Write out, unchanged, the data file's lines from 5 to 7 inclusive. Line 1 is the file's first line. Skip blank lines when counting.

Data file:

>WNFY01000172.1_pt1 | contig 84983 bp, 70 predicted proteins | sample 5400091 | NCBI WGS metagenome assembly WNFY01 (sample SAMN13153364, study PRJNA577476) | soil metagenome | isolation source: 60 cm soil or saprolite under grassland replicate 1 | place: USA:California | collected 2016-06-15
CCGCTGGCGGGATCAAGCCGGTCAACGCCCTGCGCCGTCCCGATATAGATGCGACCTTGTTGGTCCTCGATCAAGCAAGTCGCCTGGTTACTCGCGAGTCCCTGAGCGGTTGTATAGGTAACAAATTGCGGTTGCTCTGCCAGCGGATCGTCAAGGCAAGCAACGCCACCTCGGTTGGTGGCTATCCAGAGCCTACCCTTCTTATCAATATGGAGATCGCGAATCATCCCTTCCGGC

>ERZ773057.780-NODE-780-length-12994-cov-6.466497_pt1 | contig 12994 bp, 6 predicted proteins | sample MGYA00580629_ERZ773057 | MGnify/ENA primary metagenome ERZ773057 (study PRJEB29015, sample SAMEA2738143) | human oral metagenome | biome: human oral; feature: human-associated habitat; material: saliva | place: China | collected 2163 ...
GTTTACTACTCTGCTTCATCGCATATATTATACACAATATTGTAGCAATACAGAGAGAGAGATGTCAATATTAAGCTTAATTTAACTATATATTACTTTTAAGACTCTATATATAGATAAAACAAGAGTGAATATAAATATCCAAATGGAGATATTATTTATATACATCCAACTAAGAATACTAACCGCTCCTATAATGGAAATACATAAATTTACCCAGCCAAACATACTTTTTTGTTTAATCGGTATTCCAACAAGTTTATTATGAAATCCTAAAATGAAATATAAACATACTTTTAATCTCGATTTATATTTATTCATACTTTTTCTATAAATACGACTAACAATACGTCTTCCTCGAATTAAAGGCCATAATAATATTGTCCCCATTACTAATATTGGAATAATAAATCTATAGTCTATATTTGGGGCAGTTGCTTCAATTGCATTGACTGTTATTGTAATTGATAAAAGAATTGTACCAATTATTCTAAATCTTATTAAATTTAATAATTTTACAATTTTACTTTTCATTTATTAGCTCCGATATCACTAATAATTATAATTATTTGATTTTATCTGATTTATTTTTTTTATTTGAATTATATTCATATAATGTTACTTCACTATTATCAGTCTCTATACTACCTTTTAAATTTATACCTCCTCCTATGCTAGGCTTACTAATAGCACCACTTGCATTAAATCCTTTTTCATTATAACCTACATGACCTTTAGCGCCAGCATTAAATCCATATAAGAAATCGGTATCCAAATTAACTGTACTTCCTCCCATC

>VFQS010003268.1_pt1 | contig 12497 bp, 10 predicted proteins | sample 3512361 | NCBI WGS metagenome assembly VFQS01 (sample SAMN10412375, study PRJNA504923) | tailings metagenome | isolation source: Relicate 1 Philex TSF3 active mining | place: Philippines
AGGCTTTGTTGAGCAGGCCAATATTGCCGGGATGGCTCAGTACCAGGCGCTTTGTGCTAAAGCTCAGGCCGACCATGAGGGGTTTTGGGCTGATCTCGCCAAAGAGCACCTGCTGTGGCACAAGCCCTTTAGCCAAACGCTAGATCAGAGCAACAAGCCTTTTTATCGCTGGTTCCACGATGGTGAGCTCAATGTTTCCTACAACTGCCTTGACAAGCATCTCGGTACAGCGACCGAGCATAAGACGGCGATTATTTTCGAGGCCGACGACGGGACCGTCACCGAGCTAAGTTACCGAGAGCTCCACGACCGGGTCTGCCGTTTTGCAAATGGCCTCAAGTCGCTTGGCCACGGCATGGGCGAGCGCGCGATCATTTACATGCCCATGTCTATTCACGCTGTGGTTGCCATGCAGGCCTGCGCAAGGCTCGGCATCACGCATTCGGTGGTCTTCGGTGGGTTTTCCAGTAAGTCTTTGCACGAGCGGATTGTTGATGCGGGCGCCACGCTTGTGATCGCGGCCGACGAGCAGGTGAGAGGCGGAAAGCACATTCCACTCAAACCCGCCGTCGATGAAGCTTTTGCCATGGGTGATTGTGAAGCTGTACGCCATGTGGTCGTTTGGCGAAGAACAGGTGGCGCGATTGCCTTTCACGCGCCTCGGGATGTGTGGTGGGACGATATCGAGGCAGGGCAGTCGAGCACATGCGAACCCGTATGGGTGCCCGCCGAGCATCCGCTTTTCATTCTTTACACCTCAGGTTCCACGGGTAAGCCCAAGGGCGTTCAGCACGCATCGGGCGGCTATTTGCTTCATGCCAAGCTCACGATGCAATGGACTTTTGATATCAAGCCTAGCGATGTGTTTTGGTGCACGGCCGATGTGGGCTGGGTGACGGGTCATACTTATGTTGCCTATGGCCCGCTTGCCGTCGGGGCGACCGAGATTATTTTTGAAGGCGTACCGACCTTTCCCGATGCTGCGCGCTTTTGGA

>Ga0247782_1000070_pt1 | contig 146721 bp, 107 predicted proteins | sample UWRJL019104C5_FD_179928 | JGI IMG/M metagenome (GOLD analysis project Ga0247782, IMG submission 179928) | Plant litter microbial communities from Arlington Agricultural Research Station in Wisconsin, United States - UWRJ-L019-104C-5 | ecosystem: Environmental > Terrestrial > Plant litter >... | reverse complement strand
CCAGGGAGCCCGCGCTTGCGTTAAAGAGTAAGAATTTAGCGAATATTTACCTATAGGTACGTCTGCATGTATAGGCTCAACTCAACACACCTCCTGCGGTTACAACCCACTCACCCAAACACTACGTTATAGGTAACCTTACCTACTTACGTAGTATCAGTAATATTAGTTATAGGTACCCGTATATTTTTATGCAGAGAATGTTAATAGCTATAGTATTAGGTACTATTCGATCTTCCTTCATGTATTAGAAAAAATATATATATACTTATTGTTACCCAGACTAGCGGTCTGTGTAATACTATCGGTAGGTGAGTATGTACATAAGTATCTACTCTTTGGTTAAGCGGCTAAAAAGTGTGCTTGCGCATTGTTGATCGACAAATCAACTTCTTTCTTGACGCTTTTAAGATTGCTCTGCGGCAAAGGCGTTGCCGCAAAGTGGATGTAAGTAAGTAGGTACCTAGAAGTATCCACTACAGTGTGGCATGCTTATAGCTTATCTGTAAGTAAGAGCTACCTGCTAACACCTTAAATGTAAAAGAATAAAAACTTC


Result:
>VFQS010003268.1_pt1 | contig 12497 bp, 10 predicted proteins | sample 3512361 | NCBI WGS metagenome assembly VFQS01 (sample SAMN10412375, study PRJNA504923) | tailings metagenome | isolation source: Relicate 1 Philex TSF3 active mining | place: Philippines
AGGCTTTGTTGAGCAGGCCAATATTGCCGGGATGGCTCAGTACCAGGCGCTTTGTGCTAAAGCTCAGGCCGACCATGAGGGGTTTTGGGCTGATCTCGCCAAAGAGCACCTGCTGTGGCACAAGCCCTTTAGCCAAACGCTAGATCAGAGCAACAAGCCTTTTTATCGCTGGTTCCACGATGGTGAGCTCAATGTTTCCTACAACTGCCTTGACAAGCATCTCGGTACAGCGACCGAGCATAAGACGGCGATTATTTTCGAGGCCGACGACGGGACCGTCACCGAGCTAAGTTACCGAGAGCTCCACGACCGGGTCTGCCGTTTTGCAAATGGCCTCAAGTCGCTTGGCCACGGCATGGGCGAGCGCGCGATCATTTACATGCCCATGTCTATTCACGCTGTGGTTGCCATGCAGGCCTGCGCAAGGCTCGGCATCACGCATTCGGTGGTCTTCGGTGGGTTTTCCAGTAAGTCTTTGCACGAGCGGATTGTTGATGCGGGCGCCACGCTTGTGATCGCGGCCGACGAGCAGGTGAGAGGCGGAAAGCACATTCCACTCAAACCCGCCGTCGATGAAGCTTTTGCCATGGGTGATTGTGAAGCTGTACGCCATGTGGTCGTTTGGCGAAGAACAGGTGGCGCGATTGCCTTTCACGCGCCTCGGGATGTGTGGTGGGACGATATCGAGGCAGGGCAGTCGAGCACATGCGAACCCGTATGGGTGCCCGCCGAGCATCCGCTTTTCATTCTTTACACCTCAGGTTCCACGGGTAAGCCCAAGGGCGTTCAGCACGCATCGGGCGGCTATTTGCTTCATGCCAAGCTCACGATGCAATGGACTTTTGATATCAAGCCTAGCGATGTGTTTTGGTGCACGGCCGATGTGGGCTGGGTGACGGGTCATACTTATGTTGCCTATGGCCCGCTTGCCGTCGGGGCGACCGAGATTATTTTTGAAGGCGTACCGACCTTTCCCGATGCTGCGCGCTTTTGGA

>Ga0247782_1000070_pt1 | contig 146721 bp, 107 predicted proteins | sample UWRJL019104C5_FD_179928 | JGI IMG/M metagenome (GOLD analysis project Ga0247782, IMG submission 179928) | Plant litter microbial communities from Arlington Agricultural Research Station in Wisconsin, United States - UWRJ-L019-104C-5 | ecosystem: Environmental > Terrestrial > Plant litter >... | reverse complement strand